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by razz2 In reply to Optimal backup solution

I agree with SgtShultz that an autoloader is your best solution
and that in the long run cheaper than most other options.
Willcomps idea of removable hard Drives is a great backup
solution at a good value. The thing is that I find for most people
hard disks never make it off site, or at least not wothout a drop
or bounce now and then. Yes tapes fail too but are better for
long term and short term because the tape cost is so low you
can have a larger media pool for rotation. If an autoloader is out
of budget then get a good tape drive and pay for the Backup
Exec. remote agents as needed. Also plan on any other agents
such as Exchange, SQL or Open File.

A Quantum internal DLT VS160 with 5 media at 80 /160 is about
$1300. Not that bad even with the extra tapes you'll need for
protecting the company data, books, email, etc.

Good Luck,

razz

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by elmagoal In reply to Optimal backup solution

You need to check that your speed and duplex are the same in both the servers an dthe switch. That may take care of your speed issue. The first answer is correct disk backups are a lot more efficient but unless you have a backup software that allows you to do so, you are stuck with putting and removing the disk to get it on tape. My recommendation would be to use net backup (or any program that would allow you to backup to disk)to write to a removable disk in one of your servers or some other machine. Then you can backup that machine at any time to tape and you still have a backup in the local disk so you can recover from disk and not tape. If you want better performance you should look into stripe disks (array) on both the server and the backup disk.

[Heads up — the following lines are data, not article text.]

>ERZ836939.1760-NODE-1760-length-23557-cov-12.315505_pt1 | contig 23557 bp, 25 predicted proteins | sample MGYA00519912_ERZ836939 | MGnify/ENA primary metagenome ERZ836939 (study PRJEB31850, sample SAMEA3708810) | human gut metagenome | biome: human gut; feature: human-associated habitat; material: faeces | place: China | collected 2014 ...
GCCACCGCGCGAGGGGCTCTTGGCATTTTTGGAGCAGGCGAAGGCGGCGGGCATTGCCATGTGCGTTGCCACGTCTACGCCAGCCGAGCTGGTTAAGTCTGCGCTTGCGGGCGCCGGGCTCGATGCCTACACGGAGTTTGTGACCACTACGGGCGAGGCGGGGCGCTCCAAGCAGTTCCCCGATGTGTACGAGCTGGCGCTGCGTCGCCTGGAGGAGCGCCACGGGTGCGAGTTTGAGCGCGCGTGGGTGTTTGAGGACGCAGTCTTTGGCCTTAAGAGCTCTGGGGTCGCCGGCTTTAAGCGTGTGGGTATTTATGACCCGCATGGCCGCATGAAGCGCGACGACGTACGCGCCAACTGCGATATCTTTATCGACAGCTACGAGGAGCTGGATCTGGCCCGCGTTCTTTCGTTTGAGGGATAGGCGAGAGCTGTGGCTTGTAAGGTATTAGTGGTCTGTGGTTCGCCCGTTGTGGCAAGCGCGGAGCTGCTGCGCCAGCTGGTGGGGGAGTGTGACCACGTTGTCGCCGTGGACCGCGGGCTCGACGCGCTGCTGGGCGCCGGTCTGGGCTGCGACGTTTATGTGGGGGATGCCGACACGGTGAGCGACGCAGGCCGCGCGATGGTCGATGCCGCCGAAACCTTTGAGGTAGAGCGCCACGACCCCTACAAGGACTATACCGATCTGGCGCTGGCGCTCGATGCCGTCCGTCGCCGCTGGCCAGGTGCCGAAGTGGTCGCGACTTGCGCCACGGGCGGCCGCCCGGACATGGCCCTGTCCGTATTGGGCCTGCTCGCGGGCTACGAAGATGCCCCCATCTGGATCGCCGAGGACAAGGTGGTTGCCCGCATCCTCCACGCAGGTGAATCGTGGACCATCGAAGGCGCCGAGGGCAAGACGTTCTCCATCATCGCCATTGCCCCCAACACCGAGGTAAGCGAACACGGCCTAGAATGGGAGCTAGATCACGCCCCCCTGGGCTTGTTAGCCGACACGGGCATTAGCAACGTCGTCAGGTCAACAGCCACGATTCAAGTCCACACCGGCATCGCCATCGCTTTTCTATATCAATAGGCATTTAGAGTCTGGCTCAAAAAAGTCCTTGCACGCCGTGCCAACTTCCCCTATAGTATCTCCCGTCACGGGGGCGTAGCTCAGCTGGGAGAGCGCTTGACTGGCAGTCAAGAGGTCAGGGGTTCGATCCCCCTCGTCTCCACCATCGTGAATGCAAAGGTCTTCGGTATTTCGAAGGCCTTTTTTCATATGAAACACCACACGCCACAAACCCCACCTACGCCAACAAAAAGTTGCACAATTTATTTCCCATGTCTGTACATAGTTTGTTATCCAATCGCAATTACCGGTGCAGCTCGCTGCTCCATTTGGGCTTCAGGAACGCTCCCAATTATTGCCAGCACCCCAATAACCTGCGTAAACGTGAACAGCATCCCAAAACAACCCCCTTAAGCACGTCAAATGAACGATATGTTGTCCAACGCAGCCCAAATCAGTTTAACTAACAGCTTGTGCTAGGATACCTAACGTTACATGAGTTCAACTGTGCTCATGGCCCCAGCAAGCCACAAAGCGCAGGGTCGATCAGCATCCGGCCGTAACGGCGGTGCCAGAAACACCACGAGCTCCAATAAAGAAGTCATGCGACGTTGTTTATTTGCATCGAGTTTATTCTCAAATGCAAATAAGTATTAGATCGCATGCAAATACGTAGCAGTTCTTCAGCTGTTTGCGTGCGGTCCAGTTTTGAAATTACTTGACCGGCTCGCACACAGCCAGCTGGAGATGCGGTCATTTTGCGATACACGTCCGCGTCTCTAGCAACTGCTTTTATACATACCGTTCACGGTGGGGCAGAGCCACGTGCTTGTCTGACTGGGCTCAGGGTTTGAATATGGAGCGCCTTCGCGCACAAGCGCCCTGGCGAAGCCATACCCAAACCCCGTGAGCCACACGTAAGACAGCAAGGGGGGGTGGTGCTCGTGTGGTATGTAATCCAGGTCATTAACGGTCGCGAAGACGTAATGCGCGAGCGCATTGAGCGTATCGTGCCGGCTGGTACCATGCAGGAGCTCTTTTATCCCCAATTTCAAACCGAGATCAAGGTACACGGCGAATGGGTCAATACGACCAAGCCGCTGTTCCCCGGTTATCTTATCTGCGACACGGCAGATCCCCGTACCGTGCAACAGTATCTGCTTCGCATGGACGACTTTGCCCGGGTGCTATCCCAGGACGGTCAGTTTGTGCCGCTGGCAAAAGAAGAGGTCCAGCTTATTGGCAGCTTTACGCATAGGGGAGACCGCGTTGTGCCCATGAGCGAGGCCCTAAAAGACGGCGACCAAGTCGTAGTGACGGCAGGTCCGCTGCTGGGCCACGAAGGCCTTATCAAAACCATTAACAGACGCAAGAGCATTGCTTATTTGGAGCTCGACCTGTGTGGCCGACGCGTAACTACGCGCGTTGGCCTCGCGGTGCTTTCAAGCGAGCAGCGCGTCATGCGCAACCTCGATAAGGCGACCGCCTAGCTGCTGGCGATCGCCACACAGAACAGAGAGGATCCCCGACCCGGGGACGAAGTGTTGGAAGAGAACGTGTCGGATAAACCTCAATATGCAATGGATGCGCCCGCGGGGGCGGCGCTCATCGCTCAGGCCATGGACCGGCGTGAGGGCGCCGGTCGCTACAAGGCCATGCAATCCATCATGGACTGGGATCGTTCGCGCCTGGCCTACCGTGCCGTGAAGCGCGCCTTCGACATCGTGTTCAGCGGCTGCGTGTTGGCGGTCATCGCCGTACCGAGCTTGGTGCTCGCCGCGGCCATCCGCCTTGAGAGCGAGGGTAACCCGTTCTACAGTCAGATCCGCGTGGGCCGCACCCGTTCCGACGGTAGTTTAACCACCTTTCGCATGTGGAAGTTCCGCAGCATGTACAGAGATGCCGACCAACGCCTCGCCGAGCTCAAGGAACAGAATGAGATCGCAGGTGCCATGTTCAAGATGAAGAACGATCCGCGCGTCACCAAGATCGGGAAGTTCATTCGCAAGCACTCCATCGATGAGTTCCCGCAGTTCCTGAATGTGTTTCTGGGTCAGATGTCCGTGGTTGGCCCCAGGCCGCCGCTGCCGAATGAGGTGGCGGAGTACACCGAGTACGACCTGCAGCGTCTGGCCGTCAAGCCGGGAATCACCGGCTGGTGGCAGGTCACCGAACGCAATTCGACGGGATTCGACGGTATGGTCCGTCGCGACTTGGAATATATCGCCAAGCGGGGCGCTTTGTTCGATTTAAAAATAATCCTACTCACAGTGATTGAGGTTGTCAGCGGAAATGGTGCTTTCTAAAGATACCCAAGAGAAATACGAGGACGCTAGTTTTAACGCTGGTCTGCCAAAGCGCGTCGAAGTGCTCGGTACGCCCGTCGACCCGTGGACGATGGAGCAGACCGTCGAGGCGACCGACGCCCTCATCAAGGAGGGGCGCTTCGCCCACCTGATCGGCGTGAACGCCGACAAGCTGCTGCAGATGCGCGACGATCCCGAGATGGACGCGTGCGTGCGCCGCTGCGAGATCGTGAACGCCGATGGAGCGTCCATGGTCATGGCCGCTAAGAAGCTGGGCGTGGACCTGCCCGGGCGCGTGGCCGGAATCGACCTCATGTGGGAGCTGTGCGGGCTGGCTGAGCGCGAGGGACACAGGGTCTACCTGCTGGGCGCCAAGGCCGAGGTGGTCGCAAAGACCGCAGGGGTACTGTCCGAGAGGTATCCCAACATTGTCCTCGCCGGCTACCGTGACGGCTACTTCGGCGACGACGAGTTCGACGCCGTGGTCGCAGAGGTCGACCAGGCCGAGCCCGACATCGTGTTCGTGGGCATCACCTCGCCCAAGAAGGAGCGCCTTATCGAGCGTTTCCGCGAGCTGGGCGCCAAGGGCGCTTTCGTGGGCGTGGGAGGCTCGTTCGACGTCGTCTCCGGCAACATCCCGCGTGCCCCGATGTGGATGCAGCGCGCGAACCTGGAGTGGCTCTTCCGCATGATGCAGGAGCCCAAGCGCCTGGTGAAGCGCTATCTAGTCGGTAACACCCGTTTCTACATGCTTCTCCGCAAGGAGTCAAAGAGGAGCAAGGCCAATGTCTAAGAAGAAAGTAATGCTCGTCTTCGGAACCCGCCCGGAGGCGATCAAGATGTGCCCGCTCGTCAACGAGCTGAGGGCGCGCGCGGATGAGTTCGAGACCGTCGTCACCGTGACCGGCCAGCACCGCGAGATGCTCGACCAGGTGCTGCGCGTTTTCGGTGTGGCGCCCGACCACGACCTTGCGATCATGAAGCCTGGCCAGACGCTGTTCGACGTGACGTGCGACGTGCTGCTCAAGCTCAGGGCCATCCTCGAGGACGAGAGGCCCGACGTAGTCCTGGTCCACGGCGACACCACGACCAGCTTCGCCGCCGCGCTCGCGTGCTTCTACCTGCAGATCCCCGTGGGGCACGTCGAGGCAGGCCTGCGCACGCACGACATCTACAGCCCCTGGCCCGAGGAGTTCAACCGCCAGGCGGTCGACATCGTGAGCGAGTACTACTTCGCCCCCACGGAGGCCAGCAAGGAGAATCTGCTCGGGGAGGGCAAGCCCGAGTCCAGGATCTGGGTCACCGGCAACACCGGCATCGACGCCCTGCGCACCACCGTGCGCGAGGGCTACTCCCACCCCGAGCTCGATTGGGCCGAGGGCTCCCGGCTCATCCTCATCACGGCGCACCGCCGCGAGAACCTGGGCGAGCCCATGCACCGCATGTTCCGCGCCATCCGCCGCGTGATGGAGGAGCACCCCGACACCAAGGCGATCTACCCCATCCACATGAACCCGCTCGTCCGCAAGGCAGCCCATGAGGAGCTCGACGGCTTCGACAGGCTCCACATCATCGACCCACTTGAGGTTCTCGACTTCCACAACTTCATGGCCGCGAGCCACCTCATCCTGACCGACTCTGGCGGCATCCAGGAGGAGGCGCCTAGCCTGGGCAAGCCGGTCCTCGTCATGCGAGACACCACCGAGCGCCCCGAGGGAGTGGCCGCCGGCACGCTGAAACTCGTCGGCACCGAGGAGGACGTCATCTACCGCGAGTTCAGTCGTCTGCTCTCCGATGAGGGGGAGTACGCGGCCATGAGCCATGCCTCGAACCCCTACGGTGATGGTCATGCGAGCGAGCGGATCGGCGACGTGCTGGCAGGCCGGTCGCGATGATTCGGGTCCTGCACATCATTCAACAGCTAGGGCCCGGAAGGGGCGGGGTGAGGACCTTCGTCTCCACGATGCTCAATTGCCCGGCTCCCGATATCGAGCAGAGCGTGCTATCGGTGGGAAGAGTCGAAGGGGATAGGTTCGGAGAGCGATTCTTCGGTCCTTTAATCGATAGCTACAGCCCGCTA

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by jdclyde In reply to Optimal backup solution

I do a hybrid of the two.
I have 4 servers that need to be backed up but don't want to deal with paying or maintaining 4 tape drives.

I have an IBM x230 ($400) with a promise controller card ($50) and 4 IDE 120 Gig drives.

I have a directory structure setup so there is a directory for each night, and in that are subdirectories for each server. This gets backed up over the LAN at night.

I then have a tape drive setup on just that one server and backup the directory for that day.

This allows for a few things. Full backups and incramental backups.
It also gives me tapes daily to take off site (I have 10 I rotate) as well as gives me a quick way to restore files when it is only a file or two that is lost.

Much quicker to restore from the hard drives than from the tape, but the tape is available in case the place burns down.

Note, backups on tape are straight copies so I can access the files as I need. Compressed when I put them on the tape only.